White House projects deficit to fall to $455B for 2015

The federal deficit is estimated to tick down to $455 billion by the end of the fiscal year in September, according to the Office of Management and Budget’s mid-session review released Tuesday.
As a share of the economy, the shortfall would equal 2.6 percent of gross domestic product (GDP).
“Under the President’s leadership, the deficit has been cut by more than two-thirds as a share of the economy, representing the most rapid sustained deficit reduction since World War II, and it continues to fall,” OMB Director Shaun Donovan wrote in a blog post.
The new projected deficit would be nearly $30 billion less than the government’s red ink in 2014 and $128 billion less than administration’s 2015 deficit prediction back in February.
OMB’s mid-session review updates the administration’s estimates for spending, revenue and the deficit over a 10-year period.

Even with the most trivial matters, Republicans are wrong, and Republicans LIE about the factual numbers, misrepresenting their success. A recent example is the clown prince of the Republican candidates, Donald Trump, the same man who paid people to show up at his announcement as a candidate while proclaiming a huge turn out of people who loved him and were excited he was running. The turnout was not large, and it was not apparently of people who in fact were actual supporters. Continuing the exaggerations (no numbers on who might have been paid to show up) in Arizona, Trump proclaimed he was drawing larger crowds than the legitimate grass roots support for lefty Bernie Sanders. The reality is that Senator Sanders has drawn crowds of 15,000 people while Trump only filled a venue that holds less than 5,000. There were no 15,000 Trump supporters; there were 4,200 — and it is unknown how many of those were paid to attend, given the crowd claims when Trump first announced his candidacy.


From abc 15:


Phoenix Fire says capacity rules not broken after Trump tweets officials broke fire code

Trump tweeted Sunday morning that city officials “don’t want to admit that they broke the fire code by allowing 12-15,000 people in the 4,000 code room” on Saturday.
Donald J. Trump✔@realDonaldTrump
Convention Center officials in Phoenix don’t want to admit that they broke the fire code by allowing 12-15,000 people in 4,000 code room.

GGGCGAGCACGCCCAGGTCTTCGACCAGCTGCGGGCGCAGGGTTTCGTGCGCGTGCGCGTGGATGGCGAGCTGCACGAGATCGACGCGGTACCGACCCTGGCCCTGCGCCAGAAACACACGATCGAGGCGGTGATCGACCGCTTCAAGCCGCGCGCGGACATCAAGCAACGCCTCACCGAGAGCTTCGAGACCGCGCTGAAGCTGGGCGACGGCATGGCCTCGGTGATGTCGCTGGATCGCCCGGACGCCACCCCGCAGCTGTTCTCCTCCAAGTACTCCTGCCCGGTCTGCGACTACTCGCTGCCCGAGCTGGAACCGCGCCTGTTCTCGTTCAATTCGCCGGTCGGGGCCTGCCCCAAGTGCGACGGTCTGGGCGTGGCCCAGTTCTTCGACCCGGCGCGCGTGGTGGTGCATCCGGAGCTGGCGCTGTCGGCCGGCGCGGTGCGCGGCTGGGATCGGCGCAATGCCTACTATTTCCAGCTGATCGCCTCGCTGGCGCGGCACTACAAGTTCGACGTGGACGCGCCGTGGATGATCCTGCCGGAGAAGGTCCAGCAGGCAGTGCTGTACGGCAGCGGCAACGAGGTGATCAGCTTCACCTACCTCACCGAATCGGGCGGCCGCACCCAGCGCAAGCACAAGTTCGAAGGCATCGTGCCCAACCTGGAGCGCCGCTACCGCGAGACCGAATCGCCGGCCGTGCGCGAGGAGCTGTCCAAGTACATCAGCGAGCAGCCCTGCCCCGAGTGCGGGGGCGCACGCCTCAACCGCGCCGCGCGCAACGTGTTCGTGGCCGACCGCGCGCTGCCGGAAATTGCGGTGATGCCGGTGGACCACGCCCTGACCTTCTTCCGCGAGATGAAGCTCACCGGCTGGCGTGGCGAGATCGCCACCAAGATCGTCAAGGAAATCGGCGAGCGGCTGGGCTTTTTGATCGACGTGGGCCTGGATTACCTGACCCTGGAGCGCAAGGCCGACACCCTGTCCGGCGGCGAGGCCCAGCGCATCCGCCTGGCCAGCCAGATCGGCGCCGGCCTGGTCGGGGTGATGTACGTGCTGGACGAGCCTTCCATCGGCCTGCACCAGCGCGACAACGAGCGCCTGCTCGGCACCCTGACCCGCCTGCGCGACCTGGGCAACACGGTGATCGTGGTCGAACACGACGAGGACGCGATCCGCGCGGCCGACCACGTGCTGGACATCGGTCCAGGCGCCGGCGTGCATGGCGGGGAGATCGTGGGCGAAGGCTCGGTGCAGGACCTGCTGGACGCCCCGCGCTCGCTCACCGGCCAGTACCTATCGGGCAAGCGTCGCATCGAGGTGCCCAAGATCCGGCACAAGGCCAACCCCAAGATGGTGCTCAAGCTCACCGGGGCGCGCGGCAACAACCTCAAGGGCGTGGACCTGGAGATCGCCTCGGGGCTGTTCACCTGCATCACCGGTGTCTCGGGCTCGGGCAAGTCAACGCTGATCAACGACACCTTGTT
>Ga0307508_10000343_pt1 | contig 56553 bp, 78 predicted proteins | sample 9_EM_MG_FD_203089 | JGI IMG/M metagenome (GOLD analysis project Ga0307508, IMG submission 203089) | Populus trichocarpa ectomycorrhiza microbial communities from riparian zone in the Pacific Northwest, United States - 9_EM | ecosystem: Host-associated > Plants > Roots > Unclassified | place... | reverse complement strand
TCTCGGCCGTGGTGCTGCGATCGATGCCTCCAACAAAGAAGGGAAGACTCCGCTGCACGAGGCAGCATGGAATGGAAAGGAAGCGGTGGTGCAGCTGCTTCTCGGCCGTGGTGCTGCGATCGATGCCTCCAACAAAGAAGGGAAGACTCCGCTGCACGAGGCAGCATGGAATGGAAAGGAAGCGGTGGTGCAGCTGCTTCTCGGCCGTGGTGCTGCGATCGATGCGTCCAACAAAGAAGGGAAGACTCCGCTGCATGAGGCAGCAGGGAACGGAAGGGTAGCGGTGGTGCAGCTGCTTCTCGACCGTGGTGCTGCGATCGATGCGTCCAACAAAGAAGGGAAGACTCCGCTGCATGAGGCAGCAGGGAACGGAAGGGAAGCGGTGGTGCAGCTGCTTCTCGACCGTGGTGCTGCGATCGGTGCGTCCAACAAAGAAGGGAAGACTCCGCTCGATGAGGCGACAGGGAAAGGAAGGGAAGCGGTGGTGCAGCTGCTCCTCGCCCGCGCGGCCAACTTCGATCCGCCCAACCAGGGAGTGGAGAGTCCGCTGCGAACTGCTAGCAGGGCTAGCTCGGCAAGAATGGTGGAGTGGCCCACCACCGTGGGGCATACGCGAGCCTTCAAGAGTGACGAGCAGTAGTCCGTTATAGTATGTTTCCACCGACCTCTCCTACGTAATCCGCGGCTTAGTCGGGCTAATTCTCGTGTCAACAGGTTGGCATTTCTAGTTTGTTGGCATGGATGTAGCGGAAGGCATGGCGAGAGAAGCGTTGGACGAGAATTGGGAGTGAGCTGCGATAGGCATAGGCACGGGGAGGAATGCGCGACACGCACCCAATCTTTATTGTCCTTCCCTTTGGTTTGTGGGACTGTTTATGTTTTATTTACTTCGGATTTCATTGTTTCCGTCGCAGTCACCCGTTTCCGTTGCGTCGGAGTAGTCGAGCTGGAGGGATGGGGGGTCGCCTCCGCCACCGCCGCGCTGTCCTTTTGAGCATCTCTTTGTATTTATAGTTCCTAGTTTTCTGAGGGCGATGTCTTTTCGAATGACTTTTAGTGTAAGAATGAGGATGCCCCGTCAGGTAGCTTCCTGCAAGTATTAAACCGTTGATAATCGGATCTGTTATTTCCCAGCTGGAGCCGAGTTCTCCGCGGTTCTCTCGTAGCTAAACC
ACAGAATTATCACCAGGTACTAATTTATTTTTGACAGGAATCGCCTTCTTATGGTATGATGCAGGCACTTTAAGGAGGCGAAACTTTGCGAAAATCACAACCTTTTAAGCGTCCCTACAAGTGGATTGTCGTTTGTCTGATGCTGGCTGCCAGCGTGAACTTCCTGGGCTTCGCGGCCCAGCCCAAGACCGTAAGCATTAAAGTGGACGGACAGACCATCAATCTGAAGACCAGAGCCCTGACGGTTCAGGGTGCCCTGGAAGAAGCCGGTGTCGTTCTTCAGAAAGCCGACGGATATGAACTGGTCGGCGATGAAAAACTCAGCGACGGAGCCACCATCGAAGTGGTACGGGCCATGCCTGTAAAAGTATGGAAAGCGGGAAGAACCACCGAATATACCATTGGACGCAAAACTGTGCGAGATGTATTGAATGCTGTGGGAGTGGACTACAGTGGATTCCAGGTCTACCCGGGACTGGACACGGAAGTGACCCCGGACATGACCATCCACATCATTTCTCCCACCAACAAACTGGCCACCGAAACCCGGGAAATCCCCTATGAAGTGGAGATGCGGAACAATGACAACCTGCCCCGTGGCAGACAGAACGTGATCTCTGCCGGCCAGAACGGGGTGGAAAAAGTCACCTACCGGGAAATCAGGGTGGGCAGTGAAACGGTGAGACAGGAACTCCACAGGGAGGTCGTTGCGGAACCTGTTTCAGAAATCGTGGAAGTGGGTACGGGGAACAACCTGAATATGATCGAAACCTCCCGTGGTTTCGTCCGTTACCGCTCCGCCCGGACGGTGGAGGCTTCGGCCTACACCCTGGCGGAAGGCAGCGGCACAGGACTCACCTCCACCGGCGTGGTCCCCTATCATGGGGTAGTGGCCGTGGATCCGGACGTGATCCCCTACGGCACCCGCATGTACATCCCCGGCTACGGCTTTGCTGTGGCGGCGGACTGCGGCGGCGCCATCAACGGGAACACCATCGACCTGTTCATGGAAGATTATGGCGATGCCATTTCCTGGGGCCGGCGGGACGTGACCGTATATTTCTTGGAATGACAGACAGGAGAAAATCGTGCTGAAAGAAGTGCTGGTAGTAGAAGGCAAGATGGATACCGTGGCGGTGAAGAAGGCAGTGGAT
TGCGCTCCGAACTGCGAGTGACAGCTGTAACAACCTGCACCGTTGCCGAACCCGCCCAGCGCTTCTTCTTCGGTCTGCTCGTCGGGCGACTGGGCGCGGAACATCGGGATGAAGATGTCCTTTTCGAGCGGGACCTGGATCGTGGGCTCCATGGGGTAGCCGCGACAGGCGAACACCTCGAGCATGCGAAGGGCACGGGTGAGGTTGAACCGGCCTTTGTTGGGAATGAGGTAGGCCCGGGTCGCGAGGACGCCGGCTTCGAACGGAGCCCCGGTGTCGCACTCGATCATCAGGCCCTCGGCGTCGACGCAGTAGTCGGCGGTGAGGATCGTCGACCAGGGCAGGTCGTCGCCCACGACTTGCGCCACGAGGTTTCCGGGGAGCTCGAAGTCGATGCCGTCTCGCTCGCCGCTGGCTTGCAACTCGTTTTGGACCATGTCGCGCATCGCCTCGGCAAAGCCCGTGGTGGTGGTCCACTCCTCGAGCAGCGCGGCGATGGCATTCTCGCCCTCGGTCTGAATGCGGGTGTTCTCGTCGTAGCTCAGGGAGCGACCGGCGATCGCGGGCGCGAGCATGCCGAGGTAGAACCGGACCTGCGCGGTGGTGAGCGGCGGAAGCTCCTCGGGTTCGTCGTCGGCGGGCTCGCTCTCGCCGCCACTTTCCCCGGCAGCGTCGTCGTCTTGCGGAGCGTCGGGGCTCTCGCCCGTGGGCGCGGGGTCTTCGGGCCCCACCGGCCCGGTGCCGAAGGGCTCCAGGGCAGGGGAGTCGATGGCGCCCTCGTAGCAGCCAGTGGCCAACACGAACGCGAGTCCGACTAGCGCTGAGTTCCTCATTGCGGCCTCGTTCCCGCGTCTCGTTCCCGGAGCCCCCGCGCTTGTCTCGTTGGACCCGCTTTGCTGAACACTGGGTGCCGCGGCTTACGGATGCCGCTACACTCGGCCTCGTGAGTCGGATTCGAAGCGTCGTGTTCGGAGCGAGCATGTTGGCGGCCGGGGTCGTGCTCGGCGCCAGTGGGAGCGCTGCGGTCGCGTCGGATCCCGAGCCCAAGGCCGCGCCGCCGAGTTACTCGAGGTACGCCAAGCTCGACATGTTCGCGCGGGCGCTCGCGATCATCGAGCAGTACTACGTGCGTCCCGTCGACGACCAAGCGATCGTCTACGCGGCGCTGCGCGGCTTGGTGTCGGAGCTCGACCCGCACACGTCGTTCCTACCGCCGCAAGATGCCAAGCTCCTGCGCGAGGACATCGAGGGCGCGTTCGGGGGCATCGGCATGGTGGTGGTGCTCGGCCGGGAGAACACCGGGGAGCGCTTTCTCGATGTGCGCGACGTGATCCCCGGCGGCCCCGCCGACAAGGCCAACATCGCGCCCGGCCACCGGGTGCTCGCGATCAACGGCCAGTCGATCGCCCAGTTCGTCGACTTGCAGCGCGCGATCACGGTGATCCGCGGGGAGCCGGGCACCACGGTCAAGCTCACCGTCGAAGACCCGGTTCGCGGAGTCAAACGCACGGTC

8:18 AM – 12 Jul 2015    614 Retweets

He followed the statement by another tweet stating that the convention center allowed everyone to come inside so they wouldn’t be left outside in the heat.

Donald J. Trump @realDonaldTrump  

Phoenix Convention Center officials did not want to have thousands of people standing outside in the heat, so they let them in. A GREAT day!

Phoenix Fire Department says City of Phoenix Fire Prevention Specialists set the capacity for the room at 4,200 people.
The fire department reportedly closed the doors once they reached capacity.
“No rules or codes were broken and no one was in danger at any time,” Deputy Chief Shelly Jamison says.
According to Phoenix Fire, a Fire Prevention Specialist is an expert on large events and are assigned to specifically enforce large-capacity events such as Comicon, Super Bowl Fan Fest, rallies and other.


Cooper-Union-We-are-Students-Not-Customers-e1373664073701I’m passing along a couple of recent items about for-profit colleges. The purpose of for-profit “educators” is to make money. The legitimate purpose of education is to create a more intelligent, knowledgeable, able populace. You’d have to be a moron to think that those two are compatible, based on “the markets” or some such imbecile nonsense.

For-profit colleges in Minnesota have been coming under increasing scrutiny in the past year.
The state Office of Higher Education has been sending out “secret shoppers” to see whether colleges are dealing honestly with prospective students. It’s starting to compare notes with the state Attorney General’s Office. Its new watchdog also is investigating an increasing number of student complaints.

I’m probably pushing it, here, but while in a positive, optimistic frame of mind one can get the impression that AG Lori Swanson and Gov. Mark Dayton intend to see that for-profits shape up or get run out of business, and that it’s unlikely to be the former. It’s not about a political attack on Rep. John Kline (R-MN). It’s just an understanding that Minnesota will be better off without these places.

Federal and state investigators have suspected the for-profit school of defrauding its students for years. But with protection from powerful members of Congress — like Burnsville Republican John Kline — ITT nonetheless flourished. The Carmel, Indiana corporation now has 57,000 students at 135 campuses, including Brooklyn Center and Eden Prairie.
Its specialty is using multimillion-dollar ad campaigns to carpet-bomb the vulnerable: poor folks, minorities, military veterans, and single moms, people unaware that a degree at half the price and with twice the respect can be had at the community college down the street.
ITT sells career fulfillment and a better life. The reality, however, is thousands of alums with lives unchanged — except for the crushing new burden of student loans.
(City Pages)